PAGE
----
Throughout human history, societal groupings of like-minded people have developed certain requirements for new members aspiring to join their fraternity. Whether it be a nation, a social club, a church, or a professional society, it is usually necessary for the aspirant to prove that they are worthy of joining those already members. Aviation is no different. We expect pilots to show a certain level of skill, designers to earn respect with excellent aircraft, and those involved in building those designs must show their readiness as well. The rite of passage may vary from locality to locality, or within certain subgroups, but we can generally agree that some things are necessary to prove that you are truly worthy of being called a builder of aircraft.
In the metal-building world, no one can be considered a true builder if they haven’t drilled a hole in a finger—at least once. More than twice and we begin to wonder, not about your commitment to the task, but of your ability to learn from pain. (I know this because I am typing this with a Band-Aid on my finger where I got myself for the second time in my building career. Just a flesh wound…nothing serious.) Drilling one’s finger is nevertheless a true indication that you are a metal airplane builder, and at some point, you got in a hurry to finish a line of holes before going in for dinner. Yes, you’ll eventually do it, but we don’t recommend grabbing a drill and getting it done with.
Building a part backwards is less common these days, with pre-fabricated parts so prevalent in modern kits. Yet it still happens to the best of us, especially when reading engineering drawings upside down because you didn’t want to walk around the table to get a simple measurement. It especially happens when one drawing is provided for the “left” and “right” parts with the note, “Make the left the opposite of the right.” What exactly does “opposite” mean when you’re working in three dimensions?
Using the wrong piece of raw stock is another way true builders join the club, especially when that piece of raw stock is the longest piece of angle aluminum in the kit. Many have joined this club, which leads to the realization that you just cut the material intended for the longerons. Oh, the replacement material isn’t very expensive—but shipping a 14-foot-long piece of aluminum sure can enrich the coffers of your favorite long-distance shipping company. Those who have participated in this particular rite will often have additional material shipped at the same time as the original piece, just to play it safe.
It is no longer considered mandatory to break your canopy blank to be considered a true builder, but there are still some companies that will happily sell you an extra one (when you buy the first) for a deep discount, especially when the shipping is expensive, and the two can nest together nicely in one box. Like buying extra long stock, it is often cheap insurance.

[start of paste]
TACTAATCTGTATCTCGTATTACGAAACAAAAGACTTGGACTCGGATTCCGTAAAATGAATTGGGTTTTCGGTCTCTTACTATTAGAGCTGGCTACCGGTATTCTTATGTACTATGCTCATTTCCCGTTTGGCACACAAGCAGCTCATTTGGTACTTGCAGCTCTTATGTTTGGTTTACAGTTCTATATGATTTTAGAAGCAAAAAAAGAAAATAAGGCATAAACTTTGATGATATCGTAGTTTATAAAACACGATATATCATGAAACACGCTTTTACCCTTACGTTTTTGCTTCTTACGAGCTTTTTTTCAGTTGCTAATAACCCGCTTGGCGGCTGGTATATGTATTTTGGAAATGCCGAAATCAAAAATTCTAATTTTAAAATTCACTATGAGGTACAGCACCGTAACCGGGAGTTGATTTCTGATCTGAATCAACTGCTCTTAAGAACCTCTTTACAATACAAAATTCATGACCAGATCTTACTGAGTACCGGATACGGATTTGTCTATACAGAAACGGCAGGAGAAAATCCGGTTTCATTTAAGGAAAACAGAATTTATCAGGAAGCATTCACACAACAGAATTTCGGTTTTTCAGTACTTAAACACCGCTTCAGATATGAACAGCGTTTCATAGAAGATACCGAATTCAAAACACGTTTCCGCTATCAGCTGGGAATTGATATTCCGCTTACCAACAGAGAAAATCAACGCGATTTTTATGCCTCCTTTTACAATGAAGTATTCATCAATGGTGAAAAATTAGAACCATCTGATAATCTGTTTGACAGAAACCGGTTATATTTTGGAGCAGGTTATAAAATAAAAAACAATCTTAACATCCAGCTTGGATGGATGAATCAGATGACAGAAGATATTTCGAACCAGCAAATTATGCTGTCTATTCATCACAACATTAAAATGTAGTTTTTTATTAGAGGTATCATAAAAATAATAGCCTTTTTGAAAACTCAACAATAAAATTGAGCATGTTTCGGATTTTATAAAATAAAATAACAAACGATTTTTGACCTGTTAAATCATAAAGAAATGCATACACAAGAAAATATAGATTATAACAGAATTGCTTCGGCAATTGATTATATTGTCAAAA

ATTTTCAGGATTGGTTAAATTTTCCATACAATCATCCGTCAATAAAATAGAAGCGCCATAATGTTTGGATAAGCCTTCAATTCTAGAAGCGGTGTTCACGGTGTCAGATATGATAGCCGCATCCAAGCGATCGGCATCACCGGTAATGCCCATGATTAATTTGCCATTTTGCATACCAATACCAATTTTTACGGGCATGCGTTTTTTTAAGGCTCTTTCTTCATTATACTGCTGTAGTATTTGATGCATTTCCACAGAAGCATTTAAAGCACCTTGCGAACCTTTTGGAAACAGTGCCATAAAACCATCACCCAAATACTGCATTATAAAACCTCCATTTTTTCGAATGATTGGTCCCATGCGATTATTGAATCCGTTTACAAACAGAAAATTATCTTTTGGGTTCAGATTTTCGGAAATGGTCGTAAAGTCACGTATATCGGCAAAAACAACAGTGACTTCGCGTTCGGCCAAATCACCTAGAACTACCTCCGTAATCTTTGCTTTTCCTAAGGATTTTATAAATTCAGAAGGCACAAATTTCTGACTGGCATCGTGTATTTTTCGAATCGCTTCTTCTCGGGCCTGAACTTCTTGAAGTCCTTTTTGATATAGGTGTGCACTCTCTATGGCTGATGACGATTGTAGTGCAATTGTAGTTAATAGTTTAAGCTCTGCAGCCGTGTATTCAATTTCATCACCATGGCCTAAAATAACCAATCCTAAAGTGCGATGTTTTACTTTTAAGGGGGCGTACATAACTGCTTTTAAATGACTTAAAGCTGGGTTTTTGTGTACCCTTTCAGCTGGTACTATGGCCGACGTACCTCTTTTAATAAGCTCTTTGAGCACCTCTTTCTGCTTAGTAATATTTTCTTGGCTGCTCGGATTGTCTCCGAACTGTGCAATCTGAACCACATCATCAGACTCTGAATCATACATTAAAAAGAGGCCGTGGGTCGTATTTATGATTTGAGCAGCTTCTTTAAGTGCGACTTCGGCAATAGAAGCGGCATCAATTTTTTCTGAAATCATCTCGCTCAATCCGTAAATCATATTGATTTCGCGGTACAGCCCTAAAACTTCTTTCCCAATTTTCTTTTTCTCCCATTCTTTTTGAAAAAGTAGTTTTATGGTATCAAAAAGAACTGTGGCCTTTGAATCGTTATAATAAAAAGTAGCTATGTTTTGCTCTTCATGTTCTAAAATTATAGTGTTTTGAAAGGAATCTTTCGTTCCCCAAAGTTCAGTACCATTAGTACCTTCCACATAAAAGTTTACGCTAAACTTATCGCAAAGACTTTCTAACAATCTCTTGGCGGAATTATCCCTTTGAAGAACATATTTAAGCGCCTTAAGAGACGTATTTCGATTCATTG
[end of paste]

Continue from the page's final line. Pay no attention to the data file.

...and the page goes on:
Another common way to prove that you are a true builder is to make a modification to the kit that looks great, but proves impossible to install or maintain later on. Lots of thought goes into airplane design, and the reasons some things are done certain ways, or in a certain order, is because the original builders boxed themselves into a corner the first time around, and they had to figure out how to prevent later builders from making the same mistake. Their cryptic instructions might have seemed like they were asking you to take a long way around—but usually, it’s a good idea to follow their breadcrumbs.
Fabric builders know well the pain of stabbing themselves with a long rib stitching needle—or worse—stabbing their spouse with said needle after they have agreed to lie under a wing and pass the needle back and forth. Experienced builders who have done this deed often stab themselves quickly to take care of the potential for revenge to sneak up on them.
Composite builders who wish to enter the true guild know that they need to mix a paper cup of resin and hardener to make a slurry, but they discovered that they made too much and used a “fast” hardener to do it. The first clue they got was when the heat of the reaction started to smoke, followed by a rapid burning of the fingers, leading to a dropped cup and subsequent mess. Note that a multi-type builder might have both a burn scar and a drill bit scar on the same fingertip—true badges of homebuilder honor!
Oh—and whatever your building pleasure, no matter the materials, no matter how many times you have built, there is always one more rite of passage to go through, especially when you reach the point of flying your finished creation. For instance, will anyone who has not discovered that they forgot how to open the canopy (or door) from the inside please raise their hands? Yeah, I thought so…